California is changing the lending landscape with a bill that is likely to be copied by other states in the not-too-distant future.
The Truth in Lending Act (“TILA”) is a federal law designed to ensure consumers are fully informed before making credit decisions by requiring full disclosure by finance providers. Surprisingly, there has never been a federal law that protects small businesses the same way TILA protects consumers. Now California is changing the lending landscape with a bill that is likely to be copied by other states in the not-too-distant future.
In response to complaints from small businesses about mistreatment and misrepresentations from finance companies, California approved a historic state law called the Small Business Truth-in-Lending Law (“SBTL”). The bill, also known as CA SB 1235, is the first of its kind in the nation. The SBTL is aimed at protecting small businesses from predatory commercial lending practices by creating transparency within the small business loan market.
The bill was approved in September 2018 with broad bipartisan support in the California Legislature, passing 28-6 in the Senate and 72-3 in the Assembly.
California’s SB 1235 covers all “commercial financing” between $5,000.00 and $500,000.00 intended for primary use other than personal, family, or household purposes. “Commercial financing” is defined as asset-based loans, accounts receivable loans, business loans and financing, open-ended lines of credit, factoring and merchant cash advance loans, and lease financing transactions.
The bill applies to non-depository financial institutions such as merchant lenders, private money lenders, and online finance companies, but exempts traditional depository institutions, including credit unions and community banks.
Previously, finance companies were not required to disclose the rate they were charging in a way that may have allowed borrowers to make informed decisions about their financing options. For example, loans and cash advances that were presented as flat rates around 20 percent. However, many business owners found out the actual annual percentage rate was upwards of 55%, or even higher.
While TILA required APR disclosure for credit cards, auto loans, mortgage, and other consumer loans, there was nothing on the books that extended that requirement to commercial financing. With SBTL, commercial lenders will now be required to provide an APR to their borrowers, which will allow them to compare loan costs with other lenders and make a more informed decision before committing to a specific loan product.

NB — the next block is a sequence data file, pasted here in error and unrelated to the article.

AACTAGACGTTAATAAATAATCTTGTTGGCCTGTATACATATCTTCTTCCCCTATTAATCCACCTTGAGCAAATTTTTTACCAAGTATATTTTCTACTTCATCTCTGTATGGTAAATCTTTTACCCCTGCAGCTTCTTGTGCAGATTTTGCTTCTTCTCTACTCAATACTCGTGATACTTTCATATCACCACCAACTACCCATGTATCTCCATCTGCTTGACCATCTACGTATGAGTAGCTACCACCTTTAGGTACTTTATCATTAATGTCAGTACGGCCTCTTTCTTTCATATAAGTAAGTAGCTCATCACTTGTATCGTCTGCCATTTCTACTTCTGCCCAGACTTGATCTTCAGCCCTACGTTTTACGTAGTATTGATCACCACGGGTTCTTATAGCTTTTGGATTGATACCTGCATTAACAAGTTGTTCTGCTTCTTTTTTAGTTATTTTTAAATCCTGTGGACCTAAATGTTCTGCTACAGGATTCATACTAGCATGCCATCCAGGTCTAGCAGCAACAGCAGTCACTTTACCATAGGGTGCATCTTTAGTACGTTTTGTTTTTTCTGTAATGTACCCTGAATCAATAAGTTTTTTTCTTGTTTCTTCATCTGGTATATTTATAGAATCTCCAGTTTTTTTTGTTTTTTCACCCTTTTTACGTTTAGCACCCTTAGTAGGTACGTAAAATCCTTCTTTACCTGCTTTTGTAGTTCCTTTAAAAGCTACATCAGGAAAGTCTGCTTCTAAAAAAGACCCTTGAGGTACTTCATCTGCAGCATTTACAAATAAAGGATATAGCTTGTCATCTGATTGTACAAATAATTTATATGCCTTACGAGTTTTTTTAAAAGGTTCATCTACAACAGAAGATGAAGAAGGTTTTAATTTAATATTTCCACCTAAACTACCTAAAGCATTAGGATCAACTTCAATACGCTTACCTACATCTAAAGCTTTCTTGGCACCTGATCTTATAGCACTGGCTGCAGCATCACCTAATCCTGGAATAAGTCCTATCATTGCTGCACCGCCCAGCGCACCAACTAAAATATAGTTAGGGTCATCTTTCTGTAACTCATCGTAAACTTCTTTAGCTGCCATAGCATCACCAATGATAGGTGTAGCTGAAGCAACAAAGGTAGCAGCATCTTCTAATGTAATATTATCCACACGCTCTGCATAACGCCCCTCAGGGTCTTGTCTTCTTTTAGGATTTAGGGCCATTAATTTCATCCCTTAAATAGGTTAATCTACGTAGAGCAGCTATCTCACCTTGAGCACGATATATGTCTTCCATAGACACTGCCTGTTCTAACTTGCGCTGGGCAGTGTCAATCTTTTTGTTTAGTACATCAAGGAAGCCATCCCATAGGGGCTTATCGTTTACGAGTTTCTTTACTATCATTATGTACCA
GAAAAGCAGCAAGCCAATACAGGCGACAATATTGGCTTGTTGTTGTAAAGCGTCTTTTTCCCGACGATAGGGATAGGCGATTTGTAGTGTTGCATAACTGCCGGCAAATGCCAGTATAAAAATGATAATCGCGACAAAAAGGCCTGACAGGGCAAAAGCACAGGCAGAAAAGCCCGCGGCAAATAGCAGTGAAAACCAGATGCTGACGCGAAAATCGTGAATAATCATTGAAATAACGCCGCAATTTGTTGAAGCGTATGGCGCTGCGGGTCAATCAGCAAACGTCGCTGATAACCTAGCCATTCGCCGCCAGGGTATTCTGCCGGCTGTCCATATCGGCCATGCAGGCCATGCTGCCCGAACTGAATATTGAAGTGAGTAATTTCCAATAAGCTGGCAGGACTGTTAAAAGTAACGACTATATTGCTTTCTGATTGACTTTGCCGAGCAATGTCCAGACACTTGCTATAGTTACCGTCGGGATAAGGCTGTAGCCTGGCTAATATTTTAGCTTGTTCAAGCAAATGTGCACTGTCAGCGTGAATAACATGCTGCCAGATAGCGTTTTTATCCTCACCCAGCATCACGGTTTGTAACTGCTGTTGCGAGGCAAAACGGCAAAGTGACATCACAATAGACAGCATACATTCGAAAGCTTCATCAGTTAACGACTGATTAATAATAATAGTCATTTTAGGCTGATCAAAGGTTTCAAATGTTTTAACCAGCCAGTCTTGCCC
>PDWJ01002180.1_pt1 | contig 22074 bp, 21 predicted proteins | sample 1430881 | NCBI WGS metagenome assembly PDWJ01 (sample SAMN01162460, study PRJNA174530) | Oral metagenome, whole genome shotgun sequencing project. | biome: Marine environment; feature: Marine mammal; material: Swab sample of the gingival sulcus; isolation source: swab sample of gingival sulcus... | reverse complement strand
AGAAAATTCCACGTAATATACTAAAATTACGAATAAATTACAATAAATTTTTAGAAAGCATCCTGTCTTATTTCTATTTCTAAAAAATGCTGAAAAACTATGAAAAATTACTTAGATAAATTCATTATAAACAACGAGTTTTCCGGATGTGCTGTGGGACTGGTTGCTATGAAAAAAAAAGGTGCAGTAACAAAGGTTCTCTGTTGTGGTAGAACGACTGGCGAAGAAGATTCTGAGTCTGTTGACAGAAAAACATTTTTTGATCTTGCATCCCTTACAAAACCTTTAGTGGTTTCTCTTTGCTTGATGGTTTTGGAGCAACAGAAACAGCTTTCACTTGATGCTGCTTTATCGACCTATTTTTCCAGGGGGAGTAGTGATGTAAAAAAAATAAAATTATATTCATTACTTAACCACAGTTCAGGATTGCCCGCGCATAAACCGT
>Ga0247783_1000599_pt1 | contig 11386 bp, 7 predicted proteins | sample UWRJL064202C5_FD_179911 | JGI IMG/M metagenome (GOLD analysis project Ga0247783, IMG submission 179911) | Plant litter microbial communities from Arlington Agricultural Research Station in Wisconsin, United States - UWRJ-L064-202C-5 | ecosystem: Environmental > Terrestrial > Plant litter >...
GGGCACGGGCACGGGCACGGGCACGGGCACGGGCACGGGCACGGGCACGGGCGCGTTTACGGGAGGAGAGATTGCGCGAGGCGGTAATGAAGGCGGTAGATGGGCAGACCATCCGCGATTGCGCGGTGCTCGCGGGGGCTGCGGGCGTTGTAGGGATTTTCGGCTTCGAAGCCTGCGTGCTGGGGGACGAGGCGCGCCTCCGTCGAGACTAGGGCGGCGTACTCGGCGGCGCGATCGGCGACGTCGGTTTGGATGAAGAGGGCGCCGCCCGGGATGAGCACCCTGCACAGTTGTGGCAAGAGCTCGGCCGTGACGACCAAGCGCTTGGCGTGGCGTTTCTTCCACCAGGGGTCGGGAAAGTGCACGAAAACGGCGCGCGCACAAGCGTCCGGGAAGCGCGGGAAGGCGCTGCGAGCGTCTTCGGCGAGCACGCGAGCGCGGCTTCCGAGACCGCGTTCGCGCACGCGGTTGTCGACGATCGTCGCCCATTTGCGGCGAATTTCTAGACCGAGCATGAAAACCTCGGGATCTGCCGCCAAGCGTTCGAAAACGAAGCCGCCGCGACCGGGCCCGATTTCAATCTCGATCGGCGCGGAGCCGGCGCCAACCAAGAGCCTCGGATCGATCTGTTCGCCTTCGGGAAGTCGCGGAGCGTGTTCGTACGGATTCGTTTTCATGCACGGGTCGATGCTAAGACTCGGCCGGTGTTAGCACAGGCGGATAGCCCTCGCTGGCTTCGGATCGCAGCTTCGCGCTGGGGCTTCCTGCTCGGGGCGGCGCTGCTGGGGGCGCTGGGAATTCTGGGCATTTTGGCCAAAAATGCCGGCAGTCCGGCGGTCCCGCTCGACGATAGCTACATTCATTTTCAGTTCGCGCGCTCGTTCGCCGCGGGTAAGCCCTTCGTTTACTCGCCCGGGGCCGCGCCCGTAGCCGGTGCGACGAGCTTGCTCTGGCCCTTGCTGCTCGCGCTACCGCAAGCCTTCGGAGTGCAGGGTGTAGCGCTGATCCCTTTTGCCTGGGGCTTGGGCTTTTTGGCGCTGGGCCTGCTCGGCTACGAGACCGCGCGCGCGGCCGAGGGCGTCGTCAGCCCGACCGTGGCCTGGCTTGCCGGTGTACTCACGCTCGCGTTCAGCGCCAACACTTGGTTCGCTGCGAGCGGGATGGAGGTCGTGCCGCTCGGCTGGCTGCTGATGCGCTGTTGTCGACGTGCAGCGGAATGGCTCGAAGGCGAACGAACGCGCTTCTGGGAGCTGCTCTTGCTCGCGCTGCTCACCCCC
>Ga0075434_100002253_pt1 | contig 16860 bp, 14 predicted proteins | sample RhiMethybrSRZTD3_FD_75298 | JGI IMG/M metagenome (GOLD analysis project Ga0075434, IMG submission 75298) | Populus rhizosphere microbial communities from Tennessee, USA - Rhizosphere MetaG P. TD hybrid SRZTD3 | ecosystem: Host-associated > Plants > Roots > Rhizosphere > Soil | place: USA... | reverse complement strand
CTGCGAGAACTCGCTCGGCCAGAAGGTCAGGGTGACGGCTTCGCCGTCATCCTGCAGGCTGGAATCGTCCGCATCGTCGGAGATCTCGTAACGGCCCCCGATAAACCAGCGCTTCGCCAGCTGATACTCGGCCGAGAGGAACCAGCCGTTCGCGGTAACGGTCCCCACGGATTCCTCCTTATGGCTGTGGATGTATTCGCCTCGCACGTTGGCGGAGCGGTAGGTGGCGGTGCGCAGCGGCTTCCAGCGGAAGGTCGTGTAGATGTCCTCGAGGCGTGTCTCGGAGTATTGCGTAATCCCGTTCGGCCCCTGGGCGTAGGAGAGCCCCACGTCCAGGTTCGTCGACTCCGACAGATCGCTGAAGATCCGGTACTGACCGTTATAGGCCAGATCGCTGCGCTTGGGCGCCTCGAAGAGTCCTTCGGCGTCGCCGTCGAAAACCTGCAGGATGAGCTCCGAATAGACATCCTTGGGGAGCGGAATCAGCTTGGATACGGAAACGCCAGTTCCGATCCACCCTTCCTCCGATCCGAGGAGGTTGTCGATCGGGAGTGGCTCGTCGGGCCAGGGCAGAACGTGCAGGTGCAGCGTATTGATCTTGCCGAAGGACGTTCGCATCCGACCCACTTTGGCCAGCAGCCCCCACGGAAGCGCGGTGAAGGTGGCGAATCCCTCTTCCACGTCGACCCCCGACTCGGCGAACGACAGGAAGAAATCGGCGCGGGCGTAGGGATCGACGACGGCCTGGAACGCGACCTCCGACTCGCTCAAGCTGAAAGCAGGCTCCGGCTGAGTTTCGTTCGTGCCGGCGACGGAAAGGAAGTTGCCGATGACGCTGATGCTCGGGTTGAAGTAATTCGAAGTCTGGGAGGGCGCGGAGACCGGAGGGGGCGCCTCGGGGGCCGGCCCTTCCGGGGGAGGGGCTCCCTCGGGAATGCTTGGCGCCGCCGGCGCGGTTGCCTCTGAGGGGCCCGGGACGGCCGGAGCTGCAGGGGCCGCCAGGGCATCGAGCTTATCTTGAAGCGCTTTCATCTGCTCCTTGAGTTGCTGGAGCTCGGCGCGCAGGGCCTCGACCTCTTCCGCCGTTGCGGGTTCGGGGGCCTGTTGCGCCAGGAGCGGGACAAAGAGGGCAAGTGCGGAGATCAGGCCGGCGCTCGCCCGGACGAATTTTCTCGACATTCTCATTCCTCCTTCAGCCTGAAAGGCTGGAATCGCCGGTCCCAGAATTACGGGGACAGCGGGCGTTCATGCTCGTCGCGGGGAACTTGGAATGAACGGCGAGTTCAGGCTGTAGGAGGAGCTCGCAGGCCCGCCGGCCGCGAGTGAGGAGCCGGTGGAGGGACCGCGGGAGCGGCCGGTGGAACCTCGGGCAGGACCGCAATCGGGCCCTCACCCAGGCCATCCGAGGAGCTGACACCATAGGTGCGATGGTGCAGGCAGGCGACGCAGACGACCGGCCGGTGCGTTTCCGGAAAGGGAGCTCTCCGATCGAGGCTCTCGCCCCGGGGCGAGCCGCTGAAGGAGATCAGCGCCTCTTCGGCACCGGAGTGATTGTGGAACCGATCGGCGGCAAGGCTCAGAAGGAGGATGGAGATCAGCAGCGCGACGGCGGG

Similar to TILA, the SBTL requires that lenders clearly and consistently provide accurate details about the terms of the financing they offer to small businesses. The law requires lenders to disclose the: (1) total amount of funds provided; (2) total dollar cost of financing; (3) term or estimated term of loan; (4) method, frequency, and amount of payments; (5) description of defined prepayment policies; and (6) the annualized rate for the total cost of financing.
Though signed into law by California Governor Jerry Brown on September 30, 2018, the SBTL has yet to be implemented, and providers are not required to comply with the law until final regulations are in effect. That task falls to the Department of Business Oversight (DBO), which has already begun to develop rules and guidance regarding how APR’s are to be calculated so finance companies can provide this information to their borrowers with certainty and consistency.
Even though the DBO’s regulatory process may take several more months to finalize, now is the time to get your disclosure procedures in place so you are ready when the new law takes effect.